- Order goods earlier than usual and build up a higher level of safety stock, particularly in the run-up to the UK's exit date in 2019. This may involve finding extra warehousing space and adjusting cashflow projections.
- Can you switch to a UK-based supplier? In theory, a UK supplier should not be affected by border delays resulting from Brexit – but you will need to check that any such supplier does not rely on inputs from the EU or the rest of the world which enter the UK via the Channel ports/Channel Tunnel.
Authorised Economic Operator status
For some businesses, there may be no realistic alternative to the use of the Channel ports/Channel Tunnel as part of their supply chain. These firms may wish to consider seeking Authorised Economic Operator (AEO) status, which would enable them to make use of streamlined customs procedures, thus reducing the potential for delays (to some degree). In some cases, it may be sufficient that your wholesaler or logistics provider has (or is applying for) AEO status. But time is short – the AEO application process takes around 4-5 months and most businesses will probably need a similar period to prepare before they are in a position to start the process. It should also be borne in mind that AEO status is by no means a "magic bullet" solution – in particular, a mutual recognition agreement with the EU will be needed if the AEO system is to function as effectively as possible after Brexit.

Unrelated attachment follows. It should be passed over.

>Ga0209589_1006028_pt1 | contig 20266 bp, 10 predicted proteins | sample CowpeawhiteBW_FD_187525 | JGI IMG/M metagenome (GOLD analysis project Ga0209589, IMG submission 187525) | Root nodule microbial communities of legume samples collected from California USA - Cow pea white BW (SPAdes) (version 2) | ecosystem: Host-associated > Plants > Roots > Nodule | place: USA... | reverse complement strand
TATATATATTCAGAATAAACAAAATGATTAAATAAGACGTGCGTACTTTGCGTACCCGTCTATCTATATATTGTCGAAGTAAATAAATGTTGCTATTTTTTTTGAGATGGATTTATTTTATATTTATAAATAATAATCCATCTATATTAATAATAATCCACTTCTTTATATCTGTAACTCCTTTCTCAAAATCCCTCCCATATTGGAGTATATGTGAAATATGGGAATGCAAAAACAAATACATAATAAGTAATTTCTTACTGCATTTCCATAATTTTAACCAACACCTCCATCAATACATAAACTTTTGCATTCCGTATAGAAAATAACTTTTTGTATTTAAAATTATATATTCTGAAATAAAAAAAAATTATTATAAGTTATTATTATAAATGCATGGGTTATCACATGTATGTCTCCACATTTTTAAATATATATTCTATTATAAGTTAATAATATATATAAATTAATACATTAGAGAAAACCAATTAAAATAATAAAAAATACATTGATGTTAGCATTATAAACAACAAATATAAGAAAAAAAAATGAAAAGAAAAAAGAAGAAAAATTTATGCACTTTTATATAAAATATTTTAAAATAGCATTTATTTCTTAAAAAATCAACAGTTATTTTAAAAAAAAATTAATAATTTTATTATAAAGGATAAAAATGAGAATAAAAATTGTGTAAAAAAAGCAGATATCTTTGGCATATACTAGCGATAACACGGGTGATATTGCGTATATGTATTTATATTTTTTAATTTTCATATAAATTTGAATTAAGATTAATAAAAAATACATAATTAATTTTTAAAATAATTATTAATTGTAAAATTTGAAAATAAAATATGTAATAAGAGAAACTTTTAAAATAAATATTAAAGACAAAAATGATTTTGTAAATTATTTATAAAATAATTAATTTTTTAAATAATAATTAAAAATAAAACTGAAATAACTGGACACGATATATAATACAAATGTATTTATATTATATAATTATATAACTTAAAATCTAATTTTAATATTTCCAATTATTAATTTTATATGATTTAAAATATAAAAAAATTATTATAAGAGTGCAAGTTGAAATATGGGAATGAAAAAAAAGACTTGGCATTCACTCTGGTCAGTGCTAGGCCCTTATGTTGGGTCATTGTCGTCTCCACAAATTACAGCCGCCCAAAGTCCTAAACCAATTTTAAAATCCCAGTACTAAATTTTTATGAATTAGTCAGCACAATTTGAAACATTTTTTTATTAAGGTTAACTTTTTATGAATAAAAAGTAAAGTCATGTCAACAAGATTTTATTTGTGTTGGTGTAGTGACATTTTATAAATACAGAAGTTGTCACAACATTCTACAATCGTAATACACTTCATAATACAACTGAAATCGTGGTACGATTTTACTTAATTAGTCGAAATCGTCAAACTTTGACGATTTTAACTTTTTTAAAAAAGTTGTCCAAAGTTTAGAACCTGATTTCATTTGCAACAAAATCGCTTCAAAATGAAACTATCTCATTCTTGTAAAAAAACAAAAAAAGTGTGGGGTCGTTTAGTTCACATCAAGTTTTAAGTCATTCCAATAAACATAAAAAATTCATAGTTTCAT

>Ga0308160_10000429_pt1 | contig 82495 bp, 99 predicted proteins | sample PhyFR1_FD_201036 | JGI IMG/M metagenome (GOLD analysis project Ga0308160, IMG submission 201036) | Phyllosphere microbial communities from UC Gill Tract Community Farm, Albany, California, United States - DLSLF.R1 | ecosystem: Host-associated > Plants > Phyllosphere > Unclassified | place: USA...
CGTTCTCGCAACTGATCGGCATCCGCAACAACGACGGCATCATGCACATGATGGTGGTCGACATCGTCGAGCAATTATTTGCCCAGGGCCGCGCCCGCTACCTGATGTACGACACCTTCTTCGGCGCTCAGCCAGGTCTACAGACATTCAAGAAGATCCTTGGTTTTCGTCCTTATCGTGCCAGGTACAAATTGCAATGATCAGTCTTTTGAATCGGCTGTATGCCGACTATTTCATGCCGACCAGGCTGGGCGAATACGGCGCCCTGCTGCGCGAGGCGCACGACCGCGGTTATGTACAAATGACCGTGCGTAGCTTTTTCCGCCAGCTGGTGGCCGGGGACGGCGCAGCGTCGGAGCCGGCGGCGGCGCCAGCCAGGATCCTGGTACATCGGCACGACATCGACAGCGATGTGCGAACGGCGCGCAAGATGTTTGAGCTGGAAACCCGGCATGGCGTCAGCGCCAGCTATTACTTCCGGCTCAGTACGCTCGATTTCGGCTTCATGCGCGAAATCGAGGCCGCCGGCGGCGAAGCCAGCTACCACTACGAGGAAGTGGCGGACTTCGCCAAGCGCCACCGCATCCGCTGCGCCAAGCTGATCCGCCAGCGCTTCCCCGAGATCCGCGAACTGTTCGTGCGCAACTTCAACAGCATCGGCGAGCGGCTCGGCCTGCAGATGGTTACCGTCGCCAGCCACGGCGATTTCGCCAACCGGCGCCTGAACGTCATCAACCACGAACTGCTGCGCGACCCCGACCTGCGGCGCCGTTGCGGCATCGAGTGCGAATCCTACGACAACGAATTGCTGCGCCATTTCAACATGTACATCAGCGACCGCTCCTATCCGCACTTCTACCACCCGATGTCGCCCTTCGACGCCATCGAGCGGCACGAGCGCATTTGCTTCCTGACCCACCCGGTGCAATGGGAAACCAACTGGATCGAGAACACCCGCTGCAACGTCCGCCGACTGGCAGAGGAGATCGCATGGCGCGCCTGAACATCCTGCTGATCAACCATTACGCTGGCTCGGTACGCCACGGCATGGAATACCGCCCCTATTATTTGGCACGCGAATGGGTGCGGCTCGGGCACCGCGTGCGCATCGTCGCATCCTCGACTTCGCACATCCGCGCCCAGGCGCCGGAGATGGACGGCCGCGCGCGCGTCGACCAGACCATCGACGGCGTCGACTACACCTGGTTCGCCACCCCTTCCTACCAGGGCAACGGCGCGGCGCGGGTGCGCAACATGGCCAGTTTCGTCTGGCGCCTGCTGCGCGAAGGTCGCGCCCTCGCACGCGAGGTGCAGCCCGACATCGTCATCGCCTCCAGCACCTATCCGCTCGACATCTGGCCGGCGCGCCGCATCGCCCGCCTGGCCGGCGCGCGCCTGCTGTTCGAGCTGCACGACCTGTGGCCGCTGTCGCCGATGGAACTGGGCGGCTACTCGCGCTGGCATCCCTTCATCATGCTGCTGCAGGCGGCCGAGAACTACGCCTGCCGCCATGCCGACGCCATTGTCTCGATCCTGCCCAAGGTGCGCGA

Businesses should also ensure that they – or their suppliers – are prepared for the documentary requirements of customs formalities. For example, at present, businesses importing goods into the UK from outside the EU must complete a detailed "Single Administrative Document" and an "Entry Summary Declaration". Additional specialist documentation is required for more highly regulated goods or materials. In our view, it is likely that similar requirements will be maintained after Brexit. Given the highly technical nature of these documents, businesses may wish to seek assistance from specialists such as customs brokers.
Check your contract terms
Finally, check what your supply contracts say about who should bear the cost of, for example, compliance with new customs formalities and additional duties/tariffs. The default position as regards duties/tariffs is that the seller is entitled to recover the additional duty from the buyer (see section 10 of the Finance Act 1901) - although this can be modified by agreement. For example, if the contract is on a Delivery Duty Paid (DDP) basis, then the seller must bear the cost of duties/tariffs.
For further discussion of the impact of Brexit on contracts, see this briefing.